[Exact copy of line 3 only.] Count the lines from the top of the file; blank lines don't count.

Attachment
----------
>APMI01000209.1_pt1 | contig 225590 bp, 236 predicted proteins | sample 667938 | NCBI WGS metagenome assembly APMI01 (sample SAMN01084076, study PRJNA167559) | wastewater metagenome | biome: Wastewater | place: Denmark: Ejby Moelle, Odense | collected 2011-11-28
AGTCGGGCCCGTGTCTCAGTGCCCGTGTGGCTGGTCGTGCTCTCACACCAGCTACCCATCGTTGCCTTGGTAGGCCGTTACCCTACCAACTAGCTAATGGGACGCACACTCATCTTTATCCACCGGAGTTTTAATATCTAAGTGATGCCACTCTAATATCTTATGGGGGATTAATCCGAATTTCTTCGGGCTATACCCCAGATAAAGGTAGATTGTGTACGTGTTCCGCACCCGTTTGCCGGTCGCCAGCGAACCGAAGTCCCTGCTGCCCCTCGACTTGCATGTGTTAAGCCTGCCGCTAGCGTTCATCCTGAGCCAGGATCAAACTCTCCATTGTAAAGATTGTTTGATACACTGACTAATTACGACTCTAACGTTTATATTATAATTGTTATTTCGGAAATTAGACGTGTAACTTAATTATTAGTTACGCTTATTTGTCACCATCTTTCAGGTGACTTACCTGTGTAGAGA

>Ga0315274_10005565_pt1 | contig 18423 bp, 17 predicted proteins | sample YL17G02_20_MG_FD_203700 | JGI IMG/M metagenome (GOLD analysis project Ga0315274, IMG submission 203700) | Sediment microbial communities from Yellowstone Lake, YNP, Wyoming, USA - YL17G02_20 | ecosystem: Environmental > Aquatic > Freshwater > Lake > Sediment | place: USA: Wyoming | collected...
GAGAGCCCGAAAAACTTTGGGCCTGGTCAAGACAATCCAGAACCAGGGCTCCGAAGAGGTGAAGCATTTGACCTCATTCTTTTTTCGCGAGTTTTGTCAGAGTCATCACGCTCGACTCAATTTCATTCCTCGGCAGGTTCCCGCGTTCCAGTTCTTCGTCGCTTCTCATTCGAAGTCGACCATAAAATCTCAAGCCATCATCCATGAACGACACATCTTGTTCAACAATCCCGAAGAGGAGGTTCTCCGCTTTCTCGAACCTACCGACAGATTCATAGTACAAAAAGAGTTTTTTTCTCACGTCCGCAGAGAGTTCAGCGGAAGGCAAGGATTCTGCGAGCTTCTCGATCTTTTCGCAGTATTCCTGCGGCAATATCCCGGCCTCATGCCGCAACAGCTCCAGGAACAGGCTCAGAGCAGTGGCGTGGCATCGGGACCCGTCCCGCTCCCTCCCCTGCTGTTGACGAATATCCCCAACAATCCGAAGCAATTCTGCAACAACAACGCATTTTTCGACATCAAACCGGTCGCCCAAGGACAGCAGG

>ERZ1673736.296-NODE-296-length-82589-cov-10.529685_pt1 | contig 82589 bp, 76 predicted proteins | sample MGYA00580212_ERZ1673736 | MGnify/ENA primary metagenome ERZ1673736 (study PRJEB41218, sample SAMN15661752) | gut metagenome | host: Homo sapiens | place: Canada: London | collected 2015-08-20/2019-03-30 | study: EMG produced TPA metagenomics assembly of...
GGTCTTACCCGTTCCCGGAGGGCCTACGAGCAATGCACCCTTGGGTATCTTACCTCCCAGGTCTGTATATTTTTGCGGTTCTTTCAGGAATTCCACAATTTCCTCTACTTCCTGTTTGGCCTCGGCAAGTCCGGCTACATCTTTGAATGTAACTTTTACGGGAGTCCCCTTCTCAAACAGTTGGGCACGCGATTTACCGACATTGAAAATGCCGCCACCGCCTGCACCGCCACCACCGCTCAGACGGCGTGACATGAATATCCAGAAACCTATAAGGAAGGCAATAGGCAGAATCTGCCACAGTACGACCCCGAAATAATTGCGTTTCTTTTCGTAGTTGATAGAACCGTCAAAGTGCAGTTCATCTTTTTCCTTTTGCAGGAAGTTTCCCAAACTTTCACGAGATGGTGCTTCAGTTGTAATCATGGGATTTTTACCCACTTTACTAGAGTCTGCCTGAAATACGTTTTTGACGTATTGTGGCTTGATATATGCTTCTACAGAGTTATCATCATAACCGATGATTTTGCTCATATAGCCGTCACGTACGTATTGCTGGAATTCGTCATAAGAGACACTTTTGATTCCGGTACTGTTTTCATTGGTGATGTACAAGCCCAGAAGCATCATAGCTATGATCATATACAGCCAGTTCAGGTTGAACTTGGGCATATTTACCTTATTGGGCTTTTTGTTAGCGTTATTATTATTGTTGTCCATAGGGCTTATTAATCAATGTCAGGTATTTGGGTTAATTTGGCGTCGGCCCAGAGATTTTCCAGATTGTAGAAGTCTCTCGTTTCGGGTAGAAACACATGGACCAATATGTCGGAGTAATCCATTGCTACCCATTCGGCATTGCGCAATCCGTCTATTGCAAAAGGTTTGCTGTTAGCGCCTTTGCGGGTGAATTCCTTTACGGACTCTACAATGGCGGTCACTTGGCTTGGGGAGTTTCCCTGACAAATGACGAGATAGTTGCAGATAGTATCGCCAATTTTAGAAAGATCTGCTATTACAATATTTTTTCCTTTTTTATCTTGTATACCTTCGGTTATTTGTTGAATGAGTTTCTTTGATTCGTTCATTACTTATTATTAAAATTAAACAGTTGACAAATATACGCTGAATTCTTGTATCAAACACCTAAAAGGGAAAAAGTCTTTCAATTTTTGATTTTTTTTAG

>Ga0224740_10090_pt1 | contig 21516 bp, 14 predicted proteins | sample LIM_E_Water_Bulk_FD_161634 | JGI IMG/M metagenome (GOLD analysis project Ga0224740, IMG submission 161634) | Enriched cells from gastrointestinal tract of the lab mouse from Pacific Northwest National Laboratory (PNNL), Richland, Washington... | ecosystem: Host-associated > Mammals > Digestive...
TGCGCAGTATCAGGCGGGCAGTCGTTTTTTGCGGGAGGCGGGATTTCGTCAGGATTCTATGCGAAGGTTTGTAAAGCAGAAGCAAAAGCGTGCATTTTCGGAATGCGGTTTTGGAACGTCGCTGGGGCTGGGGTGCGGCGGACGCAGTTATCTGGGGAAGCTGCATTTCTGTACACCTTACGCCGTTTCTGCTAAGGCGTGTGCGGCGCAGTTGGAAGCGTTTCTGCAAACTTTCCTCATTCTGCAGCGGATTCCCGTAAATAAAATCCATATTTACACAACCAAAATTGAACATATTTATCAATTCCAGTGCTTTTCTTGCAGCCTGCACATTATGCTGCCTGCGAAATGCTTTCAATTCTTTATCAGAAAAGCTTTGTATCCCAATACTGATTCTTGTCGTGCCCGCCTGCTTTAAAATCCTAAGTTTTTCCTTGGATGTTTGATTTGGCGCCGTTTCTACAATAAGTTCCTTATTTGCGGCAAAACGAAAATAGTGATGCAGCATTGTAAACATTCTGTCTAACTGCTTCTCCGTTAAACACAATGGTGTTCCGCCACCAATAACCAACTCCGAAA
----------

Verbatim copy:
>Ga0315274_10005565_pt1 | contig 18423 bp, 17 predicted proteins | sample YL17G02_20_MG_FD_203700 | JGI IMG/M metagenome (GOLD analysis project Ga0315274, IMG submission 203700) | Sediment microbial communities from Yellowstone Lake, YNP, Wyoming, USA - YL17G02_20 | ecosystem: Environmental > Aquatic > Freshwater > Lake > Sediment | place: USA: Wyoming | collected...